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  • Provenance

    The artist
    Galerie Bischofberger, Zurich
    Akira Ikeda Gallery, Japan
    Private Collection, Japan

  • Exhibited

    Nagoya, Akira Ikeda Gallery, Drawings, March 1988

  • Catalogue Essay

    “ Believe it or not, I can actually draw.” - Jean-Michel Basquiat

    Executed in 1981, Untitled, concisely encapsulates the vivacity and excitement of the early foundation of Jean-Michel Basquiat’s oeuvre. While works on paper traditionally insinuate complementary works to the opus of the artist in an art historical context, it can be argued that the present lot on paper matches the visceral, active spirit of his canvas works: “Drawing was an essential element in the art of Jean-Michel Basquiat. The artist made no hierarchical distinction between drawing and painting, and in fact, his paintings and drawings are often indistinguishable, and only differ in their paper or canvas support”, (Richard D. Marshall as quoted in Enrico Navarra, ed., Jean-Michel Basquiat: Oeuvres sur Papier, Paris, 1999, p.30).

    With a self-assured hand constructing the surface, Untitled charismatically exhibits Basquiat’s exemplary painterly aesthetic of securing the pictorial tension in his works on paper. In the present lot, Basquiat delimits the picture plane into subtitles and sub-frames. A smaller display of the artist’s oeuvre, the work on paper contains iconic, characteristic emblems associated with Basquiat’s early drawings: radiant yellow circles and a yellow crown hover above the scratchily coloured-in car, while the foundation of the drawing is comprised of a combination of the letters ‘A’ and ‘O’ that are randomly boxed. The contents are framed by loose, yet concise bold red lines; however, the phrase, “Before World War II less than a third owned their own dogs or hot water”, is exempt from the premeditated pictorial boundaries. The idiom is a fantastic example of Basquiat’s experiment in semiotics with his own hermeneutical devices, also known as SAMO, which was comprised of abridged sentences that once adorned the Brooklyn Bridge early in the artist’s career. Despite its simple, childlike images of the subject and the conspicuous randomness of the lines and etchiness of the letters, the drawing retains a refined cautiousness with its exquisite symbolic renderings. Fusing the rough urbanism of his street graffiti with his fresh and expressive raw symbolism, the present lot discerns a complex assemblage of spontaneous jargon that helped launch Basquiat’s aesthetic vernacular into the language of the 20th century.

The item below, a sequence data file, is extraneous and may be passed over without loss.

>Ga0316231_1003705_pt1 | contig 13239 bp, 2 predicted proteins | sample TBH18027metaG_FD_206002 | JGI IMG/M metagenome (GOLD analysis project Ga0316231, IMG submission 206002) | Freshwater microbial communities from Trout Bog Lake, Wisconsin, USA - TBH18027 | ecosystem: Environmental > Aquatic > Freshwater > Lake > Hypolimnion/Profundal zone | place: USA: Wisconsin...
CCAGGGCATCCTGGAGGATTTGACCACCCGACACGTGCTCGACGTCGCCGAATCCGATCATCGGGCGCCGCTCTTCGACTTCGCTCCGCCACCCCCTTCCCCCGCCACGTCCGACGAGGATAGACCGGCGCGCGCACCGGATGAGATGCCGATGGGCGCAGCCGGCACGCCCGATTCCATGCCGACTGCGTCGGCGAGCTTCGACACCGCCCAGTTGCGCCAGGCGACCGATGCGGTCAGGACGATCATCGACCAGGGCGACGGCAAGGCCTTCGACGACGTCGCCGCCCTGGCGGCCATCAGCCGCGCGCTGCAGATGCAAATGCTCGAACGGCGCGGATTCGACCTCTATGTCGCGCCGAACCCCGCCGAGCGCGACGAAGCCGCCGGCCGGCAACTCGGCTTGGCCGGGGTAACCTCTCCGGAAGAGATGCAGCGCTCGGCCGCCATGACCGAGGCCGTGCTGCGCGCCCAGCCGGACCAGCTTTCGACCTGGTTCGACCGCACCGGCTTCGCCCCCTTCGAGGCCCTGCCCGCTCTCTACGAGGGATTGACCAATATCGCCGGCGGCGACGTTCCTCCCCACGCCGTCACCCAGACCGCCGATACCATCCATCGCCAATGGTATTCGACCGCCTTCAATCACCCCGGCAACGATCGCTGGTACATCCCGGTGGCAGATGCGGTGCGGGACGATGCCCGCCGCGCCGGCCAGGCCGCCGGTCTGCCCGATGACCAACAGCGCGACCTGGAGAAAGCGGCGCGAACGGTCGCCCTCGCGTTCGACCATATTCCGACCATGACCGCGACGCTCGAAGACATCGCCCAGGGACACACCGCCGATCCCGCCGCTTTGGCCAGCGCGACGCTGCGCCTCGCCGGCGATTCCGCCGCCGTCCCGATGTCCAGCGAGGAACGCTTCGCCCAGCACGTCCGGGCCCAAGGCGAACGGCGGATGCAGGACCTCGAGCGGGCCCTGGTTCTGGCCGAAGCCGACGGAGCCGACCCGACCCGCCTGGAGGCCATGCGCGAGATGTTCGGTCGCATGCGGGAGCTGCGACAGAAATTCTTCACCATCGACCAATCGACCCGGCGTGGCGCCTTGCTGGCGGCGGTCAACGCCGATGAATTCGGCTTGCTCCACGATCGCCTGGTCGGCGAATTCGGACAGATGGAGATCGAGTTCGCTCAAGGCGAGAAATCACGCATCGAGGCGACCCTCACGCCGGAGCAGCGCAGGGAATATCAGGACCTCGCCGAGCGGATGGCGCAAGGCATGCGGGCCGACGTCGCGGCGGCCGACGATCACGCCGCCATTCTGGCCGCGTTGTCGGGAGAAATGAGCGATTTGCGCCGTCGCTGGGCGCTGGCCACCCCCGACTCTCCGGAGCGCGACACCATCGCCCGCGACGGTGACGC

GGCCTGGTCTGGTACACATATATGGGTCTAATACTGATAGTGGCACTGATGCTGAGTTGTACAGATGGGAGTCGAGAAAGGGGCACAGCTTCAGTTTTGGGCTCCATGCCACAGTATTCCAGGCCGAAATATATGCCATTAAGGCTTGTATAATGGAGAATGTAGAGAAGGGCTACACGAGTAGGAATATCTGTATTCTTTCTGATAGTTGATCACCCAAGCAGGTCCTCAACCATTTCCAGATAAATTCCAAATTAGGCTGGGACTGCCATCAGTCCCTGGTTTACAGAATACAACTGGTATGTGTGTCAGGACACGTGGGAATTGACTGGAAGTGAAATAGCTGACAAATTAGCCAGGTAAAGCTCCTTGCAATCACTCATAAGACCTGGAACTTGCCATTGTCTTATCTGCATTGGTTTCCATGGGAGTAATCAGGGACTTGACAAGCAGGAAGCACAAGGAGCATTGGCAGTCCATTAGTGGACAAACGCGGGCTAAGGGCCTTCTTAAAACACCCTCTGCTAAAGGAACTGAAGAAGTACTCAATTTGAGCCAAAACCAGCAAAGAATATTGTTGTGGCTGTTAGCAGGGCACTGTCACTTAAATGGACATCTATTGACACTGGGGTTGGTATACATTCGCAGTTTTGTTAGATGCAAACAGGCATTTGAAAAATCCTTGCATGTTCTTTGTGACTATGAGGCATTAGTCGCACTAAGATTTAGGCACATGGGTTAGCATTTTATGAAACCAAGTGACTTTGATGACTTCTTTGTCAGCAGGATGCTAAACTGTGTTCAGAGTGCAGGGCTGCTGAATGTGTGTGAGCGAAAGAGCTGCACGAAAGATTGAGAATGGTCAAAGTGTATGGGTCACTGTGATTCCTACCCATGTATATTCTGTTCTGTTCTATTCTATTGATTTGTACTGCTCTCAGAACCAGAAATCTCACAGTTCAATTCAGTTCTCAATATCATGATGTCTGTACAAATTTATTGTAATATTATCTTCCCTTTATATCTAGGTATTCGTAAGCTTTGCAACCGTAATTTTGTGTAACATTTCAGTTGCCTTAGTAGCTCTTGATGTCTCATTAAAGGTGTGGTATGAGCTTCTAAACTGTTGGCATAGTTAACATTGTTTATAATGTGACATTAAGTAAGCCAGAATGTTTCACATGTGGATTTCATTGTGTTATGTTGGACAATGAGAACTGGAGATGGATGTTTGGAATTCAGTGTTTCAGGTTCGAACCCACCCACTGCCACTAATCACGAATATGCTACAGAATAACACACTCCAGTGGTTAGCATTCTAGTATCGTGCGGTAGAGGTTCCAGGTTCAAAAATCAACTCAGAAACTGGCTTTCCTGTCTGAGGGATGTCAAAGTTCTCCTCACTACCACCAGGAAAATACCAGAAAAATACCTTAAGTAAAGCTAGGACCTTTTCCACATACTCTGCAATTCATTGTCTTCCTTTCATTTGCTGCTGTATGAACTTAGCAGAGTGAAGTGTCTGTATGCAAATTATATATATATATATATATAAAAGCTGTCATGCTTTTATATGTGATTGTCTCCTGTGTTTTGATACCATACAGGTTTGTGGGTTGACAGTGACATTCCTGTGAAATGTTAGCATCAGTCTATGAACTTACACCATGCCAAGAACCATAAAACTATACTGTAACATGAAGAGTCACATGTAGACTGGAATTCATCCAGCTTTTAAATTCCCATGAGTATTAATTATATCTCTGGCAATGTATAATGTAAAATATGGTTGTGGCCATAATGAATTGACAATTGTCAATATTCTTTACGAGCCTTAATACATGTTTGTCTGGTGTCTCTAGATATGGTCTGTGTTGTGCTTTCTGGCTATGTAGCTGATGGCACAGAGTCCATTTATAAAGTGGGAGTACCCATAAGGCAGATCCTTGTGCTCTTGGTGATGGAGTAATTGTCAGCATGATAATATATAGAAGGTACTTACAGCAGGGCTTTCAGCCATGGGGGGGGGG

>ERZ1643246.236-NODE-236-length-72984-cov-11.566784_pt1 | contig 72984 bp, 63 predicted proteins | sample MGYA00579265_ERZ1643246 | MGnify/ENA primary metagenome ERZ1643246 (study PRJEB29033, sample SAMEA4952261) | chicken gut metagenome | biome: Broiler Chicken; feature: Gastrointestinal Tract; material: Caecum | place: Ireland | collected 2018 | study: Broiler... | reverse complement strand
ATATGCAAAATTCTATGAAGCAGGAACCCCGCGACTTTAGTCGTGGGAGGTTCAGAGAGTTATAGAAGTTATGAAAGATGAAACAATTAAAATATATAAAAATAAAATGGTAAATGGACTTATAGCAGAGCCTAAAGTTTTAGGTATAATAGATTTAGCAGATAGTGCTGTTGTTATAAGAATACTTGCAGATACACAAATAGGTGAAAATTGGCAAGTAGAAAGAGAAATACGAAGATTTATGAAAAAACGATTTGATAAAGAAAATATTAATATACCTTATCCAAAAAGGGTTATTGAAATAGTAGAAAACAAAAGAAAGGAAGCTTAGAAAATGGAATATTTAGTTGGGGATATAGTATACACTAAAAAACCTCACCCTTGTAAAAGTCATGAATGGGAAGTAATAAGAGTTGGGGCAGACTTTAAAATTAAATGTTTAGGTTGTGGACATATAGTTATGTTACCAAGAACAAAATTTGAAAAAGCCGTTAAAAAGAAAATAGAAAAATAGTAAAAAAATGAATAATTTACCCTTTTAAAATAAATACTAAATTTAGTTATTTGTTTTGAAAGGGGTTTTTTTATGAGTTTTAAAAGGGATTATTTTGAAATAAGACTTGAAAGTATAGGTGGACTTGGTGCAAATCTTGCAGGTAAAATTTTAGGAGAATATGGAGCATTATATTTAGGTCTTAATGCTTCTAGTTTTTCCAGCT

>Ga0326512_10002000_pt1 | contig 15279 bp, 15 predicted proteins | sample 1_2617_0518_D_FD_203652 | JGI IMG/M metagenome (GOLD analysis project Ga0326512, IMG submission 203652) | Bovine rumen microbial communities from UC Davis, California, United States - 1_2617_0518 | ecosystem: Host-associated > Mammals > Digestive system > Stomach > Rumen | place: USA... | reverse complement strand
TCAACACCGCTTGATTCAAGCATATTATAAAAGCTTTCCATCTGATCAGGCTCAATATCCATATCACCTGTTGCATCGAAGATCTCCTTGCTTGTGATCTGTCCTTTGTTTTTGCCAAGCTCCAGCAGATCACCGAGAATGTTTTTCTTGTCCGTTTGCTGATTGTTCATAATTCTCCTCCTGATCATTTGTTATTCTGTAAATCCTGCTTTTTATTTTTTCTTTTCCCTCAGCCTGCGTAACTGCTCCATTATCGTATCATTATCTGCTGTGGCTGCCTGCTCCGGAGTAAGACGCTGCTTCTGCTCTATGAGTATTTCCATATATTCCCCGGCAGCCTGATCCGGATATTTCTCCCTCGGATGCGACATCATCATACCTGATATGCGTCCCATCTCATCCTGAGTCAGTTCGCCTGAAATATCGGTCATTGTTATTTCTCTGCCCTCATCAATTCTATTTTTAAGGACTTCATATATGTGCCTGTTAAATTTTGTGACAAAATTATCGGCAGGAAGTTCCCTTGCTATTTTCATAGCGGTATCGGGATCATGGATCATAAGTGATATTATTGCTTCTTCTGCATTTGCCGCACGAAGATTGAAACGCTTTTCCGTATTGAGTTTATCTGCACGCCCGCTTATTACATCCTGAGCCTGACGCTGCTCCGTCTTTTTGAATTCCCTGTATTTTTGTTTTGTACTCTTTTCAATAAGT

• Artist Biography

    Jean-Michel Basquiat

    American • 1960 - 1988

    One of the most famous American artists of all time, Jean-Michel Basquiat first gained notoriety as a subversive graffiti-artist and street poet in the late 1970s. Operating under the pseudonym SAMO, he emblazoned the abandoned walls of the city with his unique blend of enigmatic symbols, icons and aphorisms. A voracious autodidact, by 1980, at 22-years of age, Basquiat began to direct his extraordinary talent towards painting and drawing. His powerful works brilliantly captured the zeitgeist of the 1980s New York underground scene and catapulted Basquiat on a dizzying meteoric ascent to international stardom that would only be put to a halt by his untimely death in 1988. 

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139

Untitled

1981
oil and wax crayon on paper
61 x 45.4 cm (24 x 17 7/8 in.)
Signed and dated '81 JeanMB' on a label affixed to the reverse.

Estimate
£250,000 - 350,000 

Contact Specialist
Henry Highley
Head of Sale
[email protected]
+ 44 20 7318 4061

Contemporary Art Day Sale

London 17 October 2013